1. In order for determinism to be true, every event must be reliably caused by some prior event(s).
    In order for free will to be true, the prior event that reliably causes our choice must be our own deliberation.
    Because our own deliberation is deterministic, there is no break in the causal chain. We have determinism up to the point where we face a problem or issue that requires us to make a decision, then we have determinism within the deliberation process itself, where every thought is reliably caused by prior thoughts until the inevitable choice is reached. And then we have reliable causation following upon our chosen action.
    Because there is no break in the causal chain, determinism is satisfied.
    Because our choice is caused by our own deliberation, free will is satisfied.


    1. Hi Marvin. Thanks for sharing your perspective. I think a free will sceptic would argue that there is no ‘real’ deliberation happening and this is as much an illusion as free will itself. The logic might go that the deliberation unfolded per a sequence that could have yielded no other outcome. In a manner of speaking, the chain of prior events generated the outcome.

      Differently, I can’t poke you with a stick and blame the stick. As with prior events, I caused the stick to poke you. The stick has no agency of its own. Of course, I’d also argue that I have no agency in this scenario either as I am (my actions are) as much determined as that of the stick.

      I can’t say that I am fully bought into this causal relationship, but I feel that this is a valid argument from the perspective of a hardcore determinist.

      Not that this is not to say that the Determinist is a Fatalist because whilst the outcome is determined from prior events, it’s not teleological, and we can’t know the outcome in advance unless time works differently than we know, including if we live in a block universe. I’m not ready to chew off these theories quite yet.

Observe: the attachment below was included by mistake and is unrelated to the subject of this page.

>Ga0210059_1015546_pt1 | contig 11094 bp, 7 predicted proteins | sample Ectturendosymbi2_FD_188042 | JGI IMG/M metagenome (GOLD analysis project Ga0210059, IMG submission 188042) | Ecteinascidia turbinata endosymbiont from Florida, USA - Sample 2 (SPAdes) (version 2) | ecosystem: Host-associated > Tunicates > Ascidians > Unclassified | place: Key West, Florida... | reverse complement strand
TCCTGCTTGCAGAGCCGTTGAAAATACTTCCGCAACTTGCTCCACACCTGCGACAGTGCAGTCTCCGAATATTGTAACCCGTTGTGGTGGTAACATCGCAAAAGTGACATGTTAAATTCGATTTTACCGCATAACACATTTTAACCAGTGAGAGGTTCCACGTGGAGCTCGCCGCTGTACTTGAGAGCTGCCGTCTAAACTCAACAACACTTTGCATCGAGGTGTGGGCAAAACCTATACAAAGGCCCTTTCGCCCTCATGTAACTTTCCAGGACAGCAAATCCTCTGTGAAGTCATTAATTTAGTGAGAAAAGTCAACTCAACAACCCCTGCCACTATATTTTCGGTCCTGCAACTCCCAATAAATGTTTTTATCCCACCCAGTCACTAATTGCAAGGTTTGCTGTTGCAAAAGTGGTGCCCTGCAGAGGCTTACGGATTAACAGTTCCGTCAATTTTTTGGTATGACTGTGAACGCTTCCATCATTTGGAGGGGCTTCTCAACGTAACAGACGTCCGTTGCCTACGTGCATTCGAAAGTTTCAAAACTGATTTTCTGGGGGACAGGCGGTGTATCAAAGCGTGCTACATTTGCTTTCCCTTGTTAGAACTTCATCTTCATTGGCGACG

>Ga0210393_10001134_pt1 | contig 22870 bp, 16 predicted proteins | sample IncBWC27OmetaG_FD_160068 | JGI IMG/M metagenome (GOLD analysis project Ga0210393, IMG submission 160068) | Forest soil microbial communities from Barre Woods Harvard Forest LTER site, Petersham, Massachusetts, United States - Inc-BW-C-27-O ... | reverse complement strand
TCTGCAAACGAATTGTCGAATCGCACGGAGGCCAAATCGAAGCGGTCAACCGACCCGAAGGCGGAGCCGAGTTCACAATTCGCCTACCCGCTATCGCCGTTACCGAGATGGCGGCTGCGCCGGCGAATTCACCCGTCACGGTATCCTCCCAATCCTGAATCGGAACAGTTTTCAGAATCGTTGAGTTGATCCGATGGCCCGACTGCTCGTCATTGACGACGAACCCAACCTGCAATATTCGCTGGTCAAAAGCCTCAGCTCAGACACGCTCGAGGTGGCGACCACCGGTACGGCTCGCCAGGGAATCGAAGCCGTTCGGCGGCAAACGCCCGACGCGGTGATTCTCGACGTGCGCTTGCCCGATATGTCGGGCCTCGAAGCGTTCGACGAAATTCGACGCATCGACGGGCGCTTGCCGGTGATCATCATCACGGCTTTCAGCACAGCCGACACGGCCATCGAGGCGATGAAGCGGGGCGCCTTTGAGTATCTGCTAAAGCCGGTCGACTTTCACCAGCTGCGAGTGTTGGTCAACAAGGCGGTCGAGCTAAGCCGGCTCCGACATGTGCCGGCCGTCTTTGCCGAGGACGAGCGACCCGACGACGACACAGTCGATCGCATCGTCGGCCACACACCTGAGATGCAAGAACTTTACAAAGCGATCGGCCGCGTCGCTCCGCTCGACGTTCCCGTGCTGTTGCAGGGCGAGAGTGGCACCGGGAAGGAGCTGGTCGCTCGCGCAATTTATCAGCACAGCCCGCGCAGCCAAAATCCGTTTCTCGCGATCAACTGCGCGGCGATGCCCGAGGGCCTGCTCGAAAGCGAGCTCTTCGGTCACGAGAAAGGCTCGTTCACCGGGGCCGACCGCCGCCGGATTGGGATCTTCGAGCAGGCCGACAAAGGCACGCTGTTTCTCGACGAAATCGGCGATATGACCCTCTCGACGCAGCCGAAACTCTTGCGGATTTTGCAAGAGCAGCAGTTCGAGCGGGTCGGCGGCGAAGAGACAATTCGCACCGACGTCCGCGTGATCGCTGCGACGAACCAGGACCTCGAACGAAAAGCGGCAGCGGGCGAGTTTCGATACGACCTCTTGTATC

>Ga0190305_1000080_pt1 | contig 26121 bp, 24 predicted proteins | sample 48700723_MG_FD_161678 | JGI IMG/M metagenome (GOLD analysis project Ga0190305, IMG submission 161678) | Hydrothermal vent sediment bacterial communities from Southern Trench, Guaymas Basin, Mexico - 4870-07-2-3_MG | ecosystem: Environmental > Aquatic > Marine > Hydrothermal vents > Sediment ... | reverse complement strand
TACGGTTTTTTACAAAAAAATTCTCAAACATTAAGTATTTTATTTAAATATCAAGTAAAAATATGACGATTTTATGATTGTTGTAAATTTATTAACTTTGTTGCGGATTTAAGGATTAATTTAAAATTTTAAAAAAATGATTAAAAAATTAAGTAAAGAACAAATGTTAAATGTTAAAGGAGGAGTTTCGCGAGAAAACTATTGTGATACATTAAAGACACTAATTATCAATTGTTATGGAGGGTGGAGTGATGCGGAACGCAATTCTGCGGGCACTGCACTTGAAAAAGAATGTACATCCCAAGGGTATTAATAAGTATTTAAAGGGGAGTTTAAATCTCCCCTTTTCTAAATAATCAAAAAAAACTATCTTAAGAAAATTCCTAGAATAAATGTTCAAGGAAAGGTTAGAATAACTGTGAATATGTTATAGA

1. Yes, I’ve heard it said that, due to determinism, it is not “really” choosing. But that is a figurative statement, that actually reads “it is AS IF choosing is not really happening”. Choosing is a logical operation (like addition or subtraction) that inputs two or more options, applies some criteria of comparative evaluation, and outputs a single choice. And we can objectively observe choosing happening, right in front of us, by sitting in a restaurant. We see the customers walk in, sit at a table, browse the menu, and then place their order. So, we must conclude that deliberation is actually happening there in physical reality. It is not an illusion.

        Figurative statements are commonly used in human communication, but they have one serious flaw: Every figurative statement is literally false.

        The restaurant example takes us out of the unknown area of subjective experience, of “feelings” of free will, and observes deliberation objectively, from the outside. The person reduces a literal menu of alternate possibilities into a single dinner order. And this physical operation is called “choosing”. Choosing, without a doubt, did happen in physical reality.

        The fact that each step in the choosing operation was caused by prior events does not change the fact that choosing happened. Nor does it change the fact that we actually did that choosing within our own brain.

        And it is that specific brain, the one poking us with a stick, that we need to correct if we wish to stop getting poked. We could break the stick, but that brain would just find something else to poke us with. Attributing the poking to the brain’s prior causes, such as its parents, might work if the brain is still a child. Otherwise, we need to convince that brain to change its behavior, and to do something less harmful to others.